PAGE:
• 30:41 – SHARK! Predators don’t want to be in a dead zone either
  • 31:24 – Bonnetheads, bull sharks, and blacktip sharks
  • 33:05 – Sharks on topwater lures?
  • 34:12 – There are 25,200 of this creature & they’ll tell you where the fish are!
  • 35:15 – Loons or other diving birds are typically around fish
  • 38:28 – Please don’t feed the birds…please.
  • 40:38 – If you see ospreys, follow them. They know the fishing spots!
  • 42:44 – Live coaching calls EVERY WEEK if you’re an Insider
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Conclusion

raccoons by the water

There are many ways to find fish.

But a telltale sign is to look for the animals that feed on the same things that redfish, speckled trout, flounder, and snook eat.

What are some other interesting creatures that lead you to fish?

Let me know down in the comments!

And if you know an angler who is tired of getting skunked, please TAG or SHARE this with them!

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Marc Wisniewski
1 month ago

Unique topic.

I was shore fishing out of a rental mini van in siesta key years ago. A guy walks up and asks if I had shrimp in my van. I figured he wanted a couple. I said, ya do you need a couple? He says, No, but you should probably close the back door…. I go back there and there is an Egret IN my van eating the shrimp out of my Styrofoam bucket…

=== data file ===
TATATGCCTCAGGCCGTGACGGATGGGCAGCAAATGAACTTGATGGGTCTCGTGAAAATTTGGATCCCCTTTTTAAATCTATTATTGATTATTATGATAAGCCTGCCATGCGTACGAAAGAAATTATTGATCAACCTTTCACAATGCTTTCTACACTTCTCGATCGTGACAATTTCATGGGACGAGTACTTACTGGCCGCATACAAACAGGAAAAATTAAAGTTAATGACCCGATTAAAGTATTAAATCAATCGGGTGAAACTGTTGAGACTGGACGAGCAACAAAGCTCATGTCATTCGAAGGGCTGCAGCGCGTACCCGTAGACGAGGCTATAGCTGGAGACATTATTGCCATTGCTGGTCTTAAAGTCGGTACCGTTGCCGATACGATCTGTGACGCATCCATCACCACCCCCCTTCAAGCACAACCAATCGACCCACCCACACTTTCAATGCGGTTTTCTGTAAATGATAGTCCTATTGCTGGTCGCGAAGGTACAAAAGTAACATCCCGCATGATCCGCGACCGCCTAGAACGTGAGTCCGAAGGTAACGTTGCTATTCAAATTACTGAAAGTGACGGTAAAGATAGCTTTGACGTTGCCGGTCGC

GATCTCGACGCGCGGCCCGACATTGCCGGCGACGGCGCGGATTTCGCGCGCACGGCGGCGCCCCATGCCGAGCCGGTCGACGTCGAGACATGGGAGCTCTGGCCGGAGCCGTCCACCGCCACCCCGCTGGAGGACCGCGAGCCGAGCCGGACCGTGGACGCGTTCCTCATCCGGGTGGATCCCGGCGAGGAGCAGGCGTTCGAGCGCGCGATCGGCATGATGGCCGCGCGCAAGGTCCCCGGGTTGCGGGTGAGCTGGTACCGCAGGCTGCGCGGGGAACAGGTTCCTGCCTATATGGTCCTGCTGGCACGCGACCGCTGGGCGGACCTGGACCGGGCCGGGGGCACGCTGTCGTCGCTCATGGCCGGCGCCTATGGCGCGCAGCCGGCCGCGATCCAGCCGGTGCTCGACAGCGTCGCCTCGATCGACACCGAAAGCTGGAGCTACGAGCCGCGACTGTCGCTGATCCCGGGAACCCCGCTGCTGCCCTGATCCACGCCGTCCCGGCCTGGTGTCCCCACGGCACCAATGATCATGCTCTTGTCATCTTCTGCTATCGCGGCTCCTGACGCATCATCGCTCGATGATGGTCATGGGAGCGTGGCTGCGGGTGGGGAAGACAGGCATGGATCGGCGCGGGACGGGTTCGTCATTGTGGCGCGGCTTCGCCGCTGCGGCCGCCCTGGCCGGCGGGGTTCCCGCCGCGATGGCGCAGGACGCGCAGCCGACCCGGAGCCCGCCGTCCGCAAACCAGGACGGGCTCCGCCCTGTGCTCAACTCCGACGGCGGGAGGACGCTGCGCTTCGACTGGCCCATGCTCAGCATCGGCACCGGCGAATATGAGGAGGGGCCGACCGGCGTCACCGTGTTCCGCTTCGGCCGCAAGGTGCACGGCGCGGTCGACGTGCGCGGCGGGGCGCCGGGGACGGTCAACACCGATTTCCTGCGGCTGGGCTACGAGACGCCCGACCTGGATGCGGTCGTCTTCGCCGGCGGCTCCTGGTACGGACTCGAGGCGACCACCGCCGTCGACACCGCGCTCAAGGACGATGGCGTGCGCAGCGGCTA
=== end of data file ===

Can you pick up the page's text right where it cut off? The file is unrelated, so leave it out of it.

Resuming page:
Jerry Dexter
1 month ago

I did not know what to do around dolphins, Thanks

pjo
1 month ago

Appreciate the podcasts guys but may I suggest they be shorter? So much redundancy is not always helpful

Art Heiter
1 month ago

Another very interesting discussion based on shared experiences from years on the water in many diversified bodies of water. Great topic!

Rob S
1 month ago

Twenty-five percent of the 2,000 American crocodiles that now live in the United States call Turkey Point Nuclear Power Plant their home . . . https://www.smithsonianmag.com/smart-news/florida-crocs-are-thriving-outside-nuclear-power-plant-180972712.

Ikijime Jimmy
1 month ago

Great podcast guys, very good tips on all kinds of critters. Thanks

Bill Wyatt
1 month ago